Purpose: In the USA, white children receive psychoactive drugs more often than black or Hispanic children. This study investigates whether cultural attitudes statistically mediate differences between American parents' self-identified racial-ethnic group membership and their willingness to medicate children for behavioral problems.
Methods: Using data from telephone interviews with 1,145 parents in two Florida counties, structural models tested associations between each group compared with the other, in willingness to medicate children exhibiting different problematic behaviors and hypothesized cultural (familism, fatalism, attitude toward corporal punishment, religiosity, concern about treatment stigma, birth abroad, language of interview) and other mediators (views about medications and causes of children's problems). Respondent gender, age, socioeconomic status, parent-type household, taking psychoactive medication, and having a child with behavioral problems were used as covariates.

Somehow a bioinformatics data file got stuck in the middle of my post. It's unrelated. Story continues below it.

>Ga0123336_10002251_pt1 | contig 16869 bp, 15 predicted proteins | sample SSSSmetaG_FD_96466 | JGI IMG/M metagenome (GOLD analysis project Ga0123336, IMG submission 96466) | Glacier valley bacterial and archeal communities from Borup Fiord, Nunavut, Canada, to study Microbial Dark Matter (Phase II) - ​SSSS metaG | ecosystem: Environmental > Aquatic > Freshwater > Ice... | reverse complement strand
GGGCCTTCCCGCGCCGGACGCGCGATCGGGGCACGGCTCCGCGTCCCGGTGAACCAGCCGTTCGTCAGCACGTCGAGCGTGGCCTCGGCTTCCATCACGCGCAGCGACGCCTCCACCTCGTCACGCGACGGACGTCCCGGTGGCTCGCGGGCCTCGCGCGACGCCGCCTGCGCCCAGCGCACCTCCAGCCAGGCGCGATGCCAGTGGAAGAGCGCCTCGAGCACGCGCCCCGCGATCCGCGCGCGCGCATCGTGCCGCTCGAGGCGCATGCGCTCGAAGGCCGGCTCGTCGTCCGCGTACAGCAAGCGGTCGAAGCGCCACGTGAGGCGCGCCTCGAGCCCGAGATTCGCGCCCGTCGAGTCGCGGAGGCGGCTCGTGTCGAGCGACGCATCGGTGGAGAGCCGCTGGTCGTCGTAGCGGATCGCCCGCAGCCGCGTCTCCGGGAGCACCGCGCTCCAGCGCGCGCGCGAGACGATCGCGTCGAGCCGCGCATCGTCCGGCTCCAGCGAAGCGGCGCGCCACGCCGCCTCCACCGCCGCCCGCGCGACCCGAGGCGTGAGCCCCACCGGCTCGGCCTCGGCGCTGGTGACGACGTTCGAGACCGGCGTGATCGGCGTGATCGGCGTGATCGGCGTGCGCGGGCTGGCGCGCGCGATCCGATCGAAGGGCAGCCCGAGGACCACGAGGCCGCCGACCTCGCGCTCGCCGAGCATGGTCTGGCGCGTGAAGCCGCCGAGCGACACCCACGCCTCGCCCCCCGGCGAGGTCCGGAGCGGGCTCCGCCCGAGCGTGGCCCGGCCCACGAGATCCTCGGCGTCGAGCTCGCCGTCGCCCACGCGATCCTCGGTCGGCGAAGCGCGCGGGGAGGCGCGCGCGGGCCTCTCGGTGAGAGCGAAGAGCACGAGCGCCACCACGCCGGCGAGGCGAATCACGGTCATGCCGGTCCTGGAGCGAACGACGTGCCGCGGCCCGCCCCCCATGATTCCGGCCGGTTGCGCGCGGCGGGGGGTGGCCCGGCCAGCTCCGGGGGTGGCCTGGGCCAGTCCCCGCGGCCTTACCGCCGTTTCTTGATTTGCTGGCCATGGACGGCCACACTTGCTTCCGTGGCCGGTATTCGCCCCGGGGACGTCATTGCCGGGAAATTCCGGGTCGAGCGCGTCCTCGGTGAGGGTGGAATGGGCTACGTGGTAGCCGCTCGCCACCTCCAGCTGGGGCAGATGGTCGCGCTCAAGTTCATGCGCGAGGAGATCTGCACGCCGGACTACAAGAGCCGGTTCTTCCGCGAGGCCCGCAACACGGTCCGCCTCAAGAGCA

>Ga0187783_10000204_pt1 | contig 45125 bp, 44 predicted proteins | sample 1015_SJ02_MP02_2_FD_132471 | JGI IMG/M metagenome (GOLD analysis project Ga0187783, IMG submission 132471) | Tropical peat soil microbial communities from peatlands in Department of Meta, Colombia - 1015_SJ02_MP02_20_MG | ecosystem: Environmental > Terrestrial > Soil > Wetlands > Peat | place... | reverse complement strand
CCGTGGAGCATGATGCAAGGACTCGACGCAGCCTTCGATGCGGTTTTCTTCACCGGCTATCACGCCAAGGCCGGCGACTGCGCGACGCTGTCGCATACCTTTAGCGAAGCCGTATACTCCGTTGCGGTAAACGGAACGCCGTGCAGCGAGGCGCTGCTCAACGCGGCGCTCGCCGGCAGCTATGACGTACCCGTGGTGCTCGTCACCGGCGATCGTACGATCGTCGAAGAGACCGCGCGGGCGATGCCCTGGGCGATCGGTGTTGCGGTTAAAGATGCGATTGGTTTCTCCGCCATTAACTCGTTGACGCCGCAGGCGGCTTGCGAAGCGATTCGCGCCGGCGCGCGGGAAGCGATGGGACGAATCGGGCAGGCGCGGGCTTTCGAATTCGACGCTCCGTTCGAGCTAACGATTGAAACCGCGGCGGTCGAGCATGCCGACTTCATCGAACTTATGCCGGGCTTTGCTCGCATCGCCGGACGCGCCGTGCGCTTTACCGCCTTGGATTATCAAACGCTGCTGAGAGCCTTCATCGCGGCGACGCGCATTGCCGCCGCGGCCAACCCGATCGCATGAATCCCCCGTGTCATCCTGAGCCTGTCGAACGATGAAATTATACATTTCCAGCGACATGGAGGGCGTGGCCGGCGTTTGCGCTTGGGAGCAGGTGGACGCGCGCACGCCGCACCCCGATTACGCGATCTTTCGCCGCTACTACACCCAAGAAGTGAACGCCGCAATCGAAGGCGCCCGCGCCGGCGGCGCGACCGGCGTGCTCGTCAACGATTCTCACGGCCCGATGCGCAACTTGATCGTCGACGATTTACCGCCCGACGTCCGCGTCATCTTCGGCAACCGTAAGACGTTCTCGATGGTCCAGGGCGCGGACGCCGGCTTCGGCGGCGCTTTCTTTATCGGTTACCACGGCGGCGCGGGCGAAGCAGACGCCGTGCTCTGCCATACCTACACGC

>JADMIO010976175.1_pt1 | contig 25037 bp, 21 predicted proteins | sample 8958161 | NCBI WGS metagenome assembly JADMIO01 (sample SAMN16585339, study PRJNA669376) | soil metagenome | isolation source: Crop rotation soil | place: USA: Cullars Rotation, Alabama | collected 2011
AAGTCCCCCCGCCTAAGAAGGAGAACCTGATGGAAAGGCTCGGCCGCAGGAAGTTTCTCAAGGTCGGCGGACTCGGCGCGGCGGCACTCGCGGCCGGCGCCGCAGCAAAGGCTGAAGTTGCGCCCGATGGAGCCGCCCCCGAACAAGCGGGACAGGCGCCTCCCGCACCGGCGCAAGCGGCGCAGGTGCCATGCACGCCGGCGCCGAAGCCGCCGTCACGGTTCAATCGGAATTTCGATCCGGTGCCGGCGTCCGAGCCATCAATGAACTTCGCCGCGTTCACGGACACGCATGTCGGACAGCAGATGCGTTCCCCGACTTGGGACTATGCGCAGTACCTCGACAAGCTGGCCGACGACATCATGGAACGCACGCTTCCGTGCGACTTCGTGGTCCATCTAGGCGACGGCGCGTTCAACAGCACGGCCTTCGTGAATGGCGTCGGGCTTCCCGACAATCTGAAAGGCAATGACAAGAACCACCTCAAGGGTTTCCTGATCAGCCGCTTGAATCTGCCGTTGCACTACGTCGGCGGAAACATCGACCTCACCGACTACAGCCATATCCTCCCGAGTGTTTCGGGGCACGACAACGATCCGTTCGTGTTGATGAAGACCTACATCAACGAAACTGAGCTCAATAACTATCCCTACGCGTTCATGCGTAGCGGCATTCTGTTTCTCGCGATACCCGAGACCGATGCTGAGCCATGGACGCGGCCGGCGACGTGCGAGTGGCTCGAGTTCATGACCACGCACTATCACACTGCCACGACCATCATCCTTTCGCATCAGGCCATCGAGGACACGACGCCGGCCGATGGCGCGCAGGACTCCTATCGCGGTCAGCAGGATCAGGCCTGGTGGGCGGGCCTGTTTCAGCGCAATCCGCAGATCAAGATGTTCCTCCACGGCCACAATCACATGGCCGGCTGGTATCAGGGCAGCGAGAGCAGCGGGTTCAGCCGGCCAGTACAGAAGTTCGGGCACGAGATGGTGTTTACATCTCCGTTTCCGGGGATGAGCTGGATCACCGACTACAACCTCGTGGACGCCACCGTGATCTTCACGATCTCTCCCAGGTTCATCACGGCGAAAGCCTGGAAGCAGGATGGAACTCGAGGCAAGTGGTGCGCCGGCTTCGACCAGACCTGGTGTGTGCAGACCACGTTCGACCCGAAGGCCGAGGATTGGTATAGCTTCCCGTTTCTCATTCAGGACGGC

Results: Race-ethnicity was strongly associated with specific cultural attitudes and views about medications and problems, but only Hispanics distinguished themselves significantly from whites in willingness to medicate children. Across groups, parents who viewed medication favorably and endorsed biomedical causes for problems were more willing to medicate. In Hispanic-white and Hispanic-black comparisons, being interviewed in Spanish was the sole but modest cultural mediator of willingness, and in black-white comparisons, only concern about treatment stigma weakly mediated differences in willingness.
Conclusions: These findings provide faint support for a parent-centered cultural explanation of reported prescription differences among youths of different racial-ethnic groups in the USA. However, structural and professional components of a broader cultural hypothesis for such differences, within the USA and between different countries, still require evaluation.